Well, I think present-day Chiddingstone village is cleaner and healthier than it was in Tudor times, but it’s certainly very very beautiful. Mind you, it was there before the rotten Tudors! For instance “….The historical epicentre is the village shop [illustrated above] believed to be the oldest functioning shop in England, dating back to… Continue reading Beautiful Chiddingstone was there BEFORE the Tudors, methinks….!
Here we have the poet and hymnwright William Cowper (left), who we referred to in our previous article but couldn’t find the evidence for the Essex anniversary in February. The usual sources have been a little troublesome but we know from Lord David Cecil’s The Stricken Deer that he was the great-nephew of an Earl… Continue reading So wrong he may be right (2) – William Cowper
This article, by the former MP Norman Baker, appeared in the Mail on Sunday. Actually, the original version was much longer and referred to Elizabeth II as a descendant of Henry VIII. This is an egregious howler, surely, because all of his actual descendants died by 1603 (or the last day of 1602/3 in the… Continue reading So wrong he could be right?
Not that I think William Wallace counts as part of the British monarchy. I don’t believe Old Longshanks would have had any of that! Anyway, to read an article about films concerning various kings and queens, go here. But where’s King Arthur?????
UPDATED POST AT sparkypus.com A Medieval Potpourri https://sparkypus.com/2020/05/14/henry-viiis-death/ Henry VIII, known as the Hamilton Portrait and once owned by the Duke of Hamilton, this portrait used to be at Holyroodhouse. Philip Mould. The deaths of all three Tudor kings were protracted and wretched. Whether this was down to Karma, bad luck (or good luck depending… Continue reading THE DEATH OF HENRY VIII
Today in 1768, William Pitt the Elder, known as the “Great Commoner”, retired as Prime Minister after two years’ service. He earned this title by serving in several other Cabinet roles from the House of Commons whilst a succession of peers, such as the Duke of Newcastle, were Premier, although his wife Hester nee Grenville… Continue reading The Great Commoner?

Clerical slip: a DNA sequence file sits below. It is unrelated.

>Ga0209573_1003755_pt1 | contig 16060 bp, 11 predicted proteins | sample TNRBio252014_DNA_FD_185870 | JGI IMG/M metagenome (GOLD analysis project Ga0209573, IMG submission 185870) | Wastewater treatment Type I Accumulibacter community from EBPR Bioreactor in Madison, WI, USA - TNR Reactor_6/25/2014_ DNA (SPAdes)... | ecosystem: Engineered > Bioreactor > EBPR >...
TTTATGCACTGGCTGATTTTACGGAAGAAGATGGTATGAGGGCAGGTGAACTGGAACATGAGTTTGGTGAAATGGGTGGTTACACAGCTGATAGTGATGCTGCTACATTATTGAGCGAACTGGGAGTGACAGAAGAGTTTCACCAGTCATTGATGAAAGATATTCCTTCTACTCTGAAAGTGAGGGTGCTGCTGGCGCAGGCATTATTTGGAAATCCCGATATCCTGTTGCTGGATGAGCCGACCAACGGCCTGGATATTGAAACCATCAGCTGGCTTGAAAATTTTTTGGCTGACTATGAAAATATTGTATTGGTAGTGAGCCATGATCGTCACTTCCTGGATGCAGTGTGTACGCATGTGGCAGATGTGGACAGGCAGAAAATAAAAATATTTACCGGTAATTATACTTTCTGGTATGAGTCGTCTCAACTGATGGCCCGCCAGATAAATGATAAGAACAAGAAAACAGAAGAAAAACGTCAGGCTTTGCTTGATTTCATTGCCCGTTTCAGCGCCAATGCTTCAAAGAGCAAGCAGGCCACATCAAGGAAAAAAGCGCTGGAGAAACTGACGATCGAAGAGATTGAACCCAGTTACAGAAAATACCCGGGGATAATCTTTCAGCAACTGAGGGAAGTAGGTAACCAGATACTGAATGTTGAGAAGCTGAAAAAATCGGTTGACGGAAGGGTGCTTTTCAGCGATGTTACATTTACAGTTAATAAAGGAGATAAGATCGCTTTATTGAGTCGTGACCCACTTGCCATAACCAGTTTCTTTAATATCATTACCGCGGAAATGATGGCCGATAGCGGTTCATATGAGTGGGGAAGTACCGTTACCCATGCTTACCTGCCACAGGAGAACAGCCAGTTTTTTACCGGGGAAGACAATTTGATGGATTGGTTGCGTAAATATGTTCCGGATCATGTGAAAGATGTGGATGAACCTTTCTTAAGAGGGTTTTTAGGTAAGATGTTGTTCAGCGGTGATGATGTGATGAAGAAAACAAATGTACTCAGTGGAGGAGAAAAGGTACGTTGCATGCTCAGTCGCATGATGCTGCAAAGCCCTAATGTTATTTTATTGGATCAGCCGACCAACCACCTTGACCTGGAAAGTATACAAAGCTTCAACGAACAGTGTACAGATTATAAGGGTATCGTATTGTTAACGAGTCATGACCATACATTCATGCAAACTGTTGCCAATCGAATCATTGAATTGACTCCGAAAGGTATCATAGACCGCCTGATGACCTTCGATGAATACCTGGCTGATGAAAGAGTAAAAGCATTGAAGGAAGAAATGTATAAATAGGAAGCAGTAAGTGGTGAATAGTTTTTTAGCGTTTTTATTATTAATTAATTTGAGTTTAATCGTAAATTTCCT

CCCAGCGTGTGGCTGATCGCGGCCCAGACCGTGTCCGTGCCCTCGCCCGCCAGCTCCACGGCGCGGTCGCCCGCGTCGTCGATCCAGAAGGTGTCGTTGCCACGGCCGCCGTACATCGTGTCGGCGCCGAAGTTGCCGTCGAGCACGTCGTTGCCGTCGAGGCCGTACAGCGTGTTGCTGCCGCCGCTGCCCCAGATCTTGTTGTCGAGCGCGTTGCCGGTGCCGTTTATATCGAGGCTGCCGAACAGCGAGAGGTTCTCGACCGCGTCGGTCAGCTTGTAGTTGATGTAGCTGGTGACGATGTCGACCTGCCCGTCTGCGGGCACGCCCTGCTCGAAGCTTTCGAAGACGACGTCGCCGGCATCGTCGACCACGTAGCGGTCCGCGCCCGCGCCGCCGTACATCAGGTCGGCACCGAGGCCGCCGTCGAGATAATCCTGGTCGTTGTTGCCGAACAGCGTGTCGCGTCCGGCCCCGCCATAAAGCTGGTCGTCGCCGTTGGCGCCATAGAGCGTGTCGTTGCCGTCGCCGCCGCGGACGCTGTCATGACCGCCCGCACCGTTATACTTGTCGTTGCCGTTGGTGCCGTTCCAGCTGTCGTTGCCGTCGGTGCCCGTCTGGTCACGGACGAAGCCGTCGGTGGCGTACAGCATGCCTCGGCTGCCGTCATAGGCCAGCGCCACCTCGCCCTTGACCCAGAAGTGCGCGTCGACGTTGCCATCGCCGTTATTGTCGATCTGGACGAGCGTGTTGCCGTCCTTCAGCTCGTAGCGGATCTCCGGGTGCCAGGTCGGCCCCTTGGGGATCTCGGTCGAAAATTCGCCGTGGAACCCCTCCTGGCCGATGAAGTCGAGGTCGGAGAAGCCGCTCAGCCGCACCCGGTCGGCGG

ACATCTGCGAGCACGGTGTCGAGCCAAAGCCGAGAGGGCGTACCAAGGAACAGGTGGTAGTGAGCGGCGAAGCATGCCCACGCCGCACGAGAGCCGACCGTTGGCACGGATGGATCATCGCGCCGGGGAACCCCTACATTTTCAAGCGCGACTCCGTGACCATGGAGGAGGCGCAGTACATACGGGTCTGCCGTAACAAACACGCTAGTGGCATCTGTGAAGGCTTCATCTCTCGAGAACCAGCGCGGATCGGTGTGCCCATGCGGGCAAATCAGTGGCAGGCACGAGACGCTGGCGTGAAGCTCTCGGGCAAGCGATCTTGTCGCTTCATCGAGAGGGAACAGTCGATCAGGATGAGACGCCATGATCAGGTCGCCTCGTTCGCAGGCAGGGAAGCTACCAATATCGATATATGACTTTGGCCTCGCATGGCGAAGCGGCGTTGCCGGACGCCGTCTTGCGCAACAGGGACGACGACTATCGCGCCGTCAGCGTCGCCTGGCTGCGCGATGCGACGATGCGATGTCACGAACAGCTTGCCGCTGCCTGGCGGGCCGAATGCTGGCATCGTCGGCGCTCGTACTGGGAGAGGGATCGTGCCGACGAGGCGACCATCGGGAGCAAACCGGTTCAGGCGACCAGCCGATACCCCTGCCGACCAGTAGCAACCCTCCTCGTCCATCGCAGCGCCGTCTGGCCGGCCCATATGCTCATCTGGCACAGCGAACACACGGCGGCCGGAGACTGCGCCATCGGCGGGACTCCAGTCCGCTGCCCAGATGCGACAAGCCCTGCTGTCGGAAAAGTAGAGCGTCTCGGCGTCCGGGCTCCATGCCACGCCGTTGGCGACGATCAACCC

Two miles from Edenbridge in Kent lies the small but attractive castle of Hever. Originally built in 1270, it was taken over 1462 by Geoffrey Bullen (or Boleyn) younger brother of Thomas Boleyn , Master of Gonville Hall, a constituent college of Cambridge. Geoffrey had a son called William and he in turn fathered Thomas… Continue reading Father of a Queen: Thomas Boleyn
Many of the facts about Anne Boleyn are well known nowadays. As the second “wife” of Henry VIII, she was beheaded for treason by adultery in 1536. Their marriage was annulled shortly before her execution but it was quite possibly bigamous anyway and invalid by affinity in that Henry had previously slept with her sister.… Continue reading Parallel lives – and deaths?
On 10 and 11 June 1483, Richard duke of Gloucester wrote to his affinity in the North and asked for troops to support him against the Woodvilles who, he claimed, were plotting his destruction. On 22 June Ralph Shaa preached his “bastard slips” sermon, followed by similar speeches by the duke of Buckingham, and on… Continue reading Fabricating Precontracts: Richard III vs Henry VIII